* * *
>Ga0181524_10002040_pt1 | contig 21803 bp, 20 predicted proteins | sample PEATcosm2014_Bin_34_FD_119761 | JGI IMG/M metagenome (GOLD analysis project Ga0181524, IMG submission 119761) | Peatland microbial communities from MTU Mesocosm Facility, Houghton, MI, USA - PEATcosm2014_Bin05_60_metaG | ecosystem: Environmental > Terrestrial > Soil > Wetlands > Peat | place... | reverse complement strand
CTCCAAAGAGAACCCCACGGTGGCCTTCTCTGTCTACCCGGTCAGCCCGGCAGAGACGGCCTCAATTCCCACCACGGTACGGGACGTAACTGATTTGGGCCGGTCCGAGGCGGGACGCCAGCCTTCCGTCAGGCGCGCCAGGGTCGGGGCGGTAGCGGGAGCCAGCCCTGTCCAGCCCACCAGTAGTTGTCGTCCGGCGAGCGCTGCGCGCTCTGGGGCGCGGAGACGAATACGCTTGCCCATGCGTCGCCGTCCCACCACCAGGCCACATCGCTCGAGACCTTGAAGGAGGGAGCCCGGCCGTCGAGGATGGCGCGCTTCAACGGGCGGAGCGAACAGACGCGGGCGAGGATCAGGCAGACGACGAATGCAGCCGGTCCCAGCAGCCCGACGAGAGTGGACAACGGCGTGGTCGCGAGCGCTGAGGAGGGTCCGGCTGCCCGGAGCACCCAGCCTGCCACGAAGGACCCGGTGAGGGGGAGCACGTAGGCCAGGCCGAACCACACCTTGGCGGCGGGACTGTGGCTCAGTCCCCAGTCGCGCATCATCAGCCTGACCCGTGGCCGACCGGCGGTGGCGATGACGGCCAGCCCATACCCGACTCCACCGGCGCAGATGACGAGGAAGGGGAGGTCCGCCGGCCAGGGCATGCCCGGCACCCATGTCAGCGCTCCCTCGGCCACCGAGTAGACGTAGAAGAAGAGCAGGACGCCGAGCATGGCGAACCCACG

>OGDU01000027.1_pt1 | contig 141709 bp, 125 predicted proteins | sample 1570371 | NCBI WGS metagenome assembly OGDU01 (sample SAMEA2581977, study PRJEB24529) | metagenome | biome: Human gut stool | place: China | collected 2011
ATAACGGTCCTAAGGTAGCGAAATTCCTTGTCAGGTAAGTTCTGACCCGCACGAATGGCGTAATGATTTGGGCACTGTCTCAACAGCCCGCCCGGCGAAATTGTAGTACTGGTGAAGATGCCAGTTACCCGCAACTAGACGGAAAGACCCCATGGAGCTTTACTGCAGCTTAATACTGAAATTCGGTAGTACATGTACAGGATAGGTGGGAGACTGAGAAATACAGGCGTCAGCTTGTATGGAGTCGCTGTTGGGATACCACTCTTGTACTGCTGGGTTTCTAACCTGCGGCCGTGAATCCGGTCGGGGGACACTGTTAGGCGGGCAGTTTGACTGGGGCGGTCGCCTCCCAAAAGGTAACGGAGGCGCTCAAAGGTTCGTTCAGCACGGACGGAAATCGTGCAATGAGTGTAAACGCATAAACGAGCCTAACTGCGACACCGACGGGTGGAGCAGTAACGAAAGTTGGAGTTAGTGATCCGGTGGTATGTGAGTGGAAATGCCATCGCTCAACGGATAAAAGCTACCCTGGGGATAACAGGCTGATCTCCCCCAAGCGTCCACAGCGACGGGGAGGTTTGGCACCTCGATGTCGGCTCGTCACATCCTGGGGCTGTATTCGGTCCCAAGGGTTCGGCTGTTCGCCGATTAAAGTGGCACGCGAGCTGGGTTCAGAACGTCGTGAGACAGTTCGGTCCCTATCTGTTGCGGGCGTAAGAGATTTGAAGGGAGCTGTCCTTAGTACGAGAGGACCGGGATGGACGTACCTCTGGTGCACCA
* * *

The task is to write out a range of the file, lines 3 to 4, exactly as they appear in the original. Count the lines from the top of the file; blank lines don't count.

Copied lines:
>OGDU01000027.1_pt1 | contig 141709 bp, 125 predicted proteins | sample 1570371 | NCBI WGS metagenome assembly OGDU01 (sample SAMEA2581977, study PRJEB24529) | metagenome | biome: Human gut stool | place: China | collected 2011
ATAACGGTCCTAAGGTAGCGAAATTCCTTGTCAGGTAAGTTCTGACCCGCACGAATGGCGTAATGATTTGGGCACTGTCTCAACAGCCCGCCCGGCGAAATTGTAGTACTGGTGAAGATGCCAGTTACCCGCAACTAGACGGAAAGACCCCATGGAGCTTTACTGCAGCTTAATACTGAAATTCGGTAGTACATGTACAGGATAGGTGGGAGACTGAGAAATACAGGCGTCAGCTTGTATGGAGTCGCTGTTGGGATACCACTCTTGTACTGCTGGGTTTCTAACCTGCGGCCGTGAATCCGGTCGGGGGACACTGTTAGGCGGGCAGTTTGACTGGGGCGGTCGCCTCCCAAAAGGTAACGGAGGCGCTCAAAGGTTCGTTCAGCACGGACGGAAATCGTGCAATGAGTGTAAACGCATAAACGAGCCTAACTGCGACACCGACGGGTGGAGCAGTAACGAAAGTTGGAGTTAGTGATCCGGTGGTATGTGAGTGGAAATGCCATCGCTCAACGGATAAAAGCTACCCTGGGGATAACAGGCTGATCTCCCCCAAGCGTCCACAGCGACGGGGAGGTTTGGCACCTCGATGTCGGCTCGTCACATCCTGGGGCTGTATTCGGTCCCAAGGGTTCGGCTGTTCGCCGATTAAAGTGGCACGCGAGCTGGGTTCAGAACGTCGTGAGACAGTTCGGTCCCTATCTGTTGCGGGCGTAAGAGATTTGAAGGGAGCTGTCCTTAGTACGAGAGGACCGGGATGGACGTACCTCTGGTGCACCA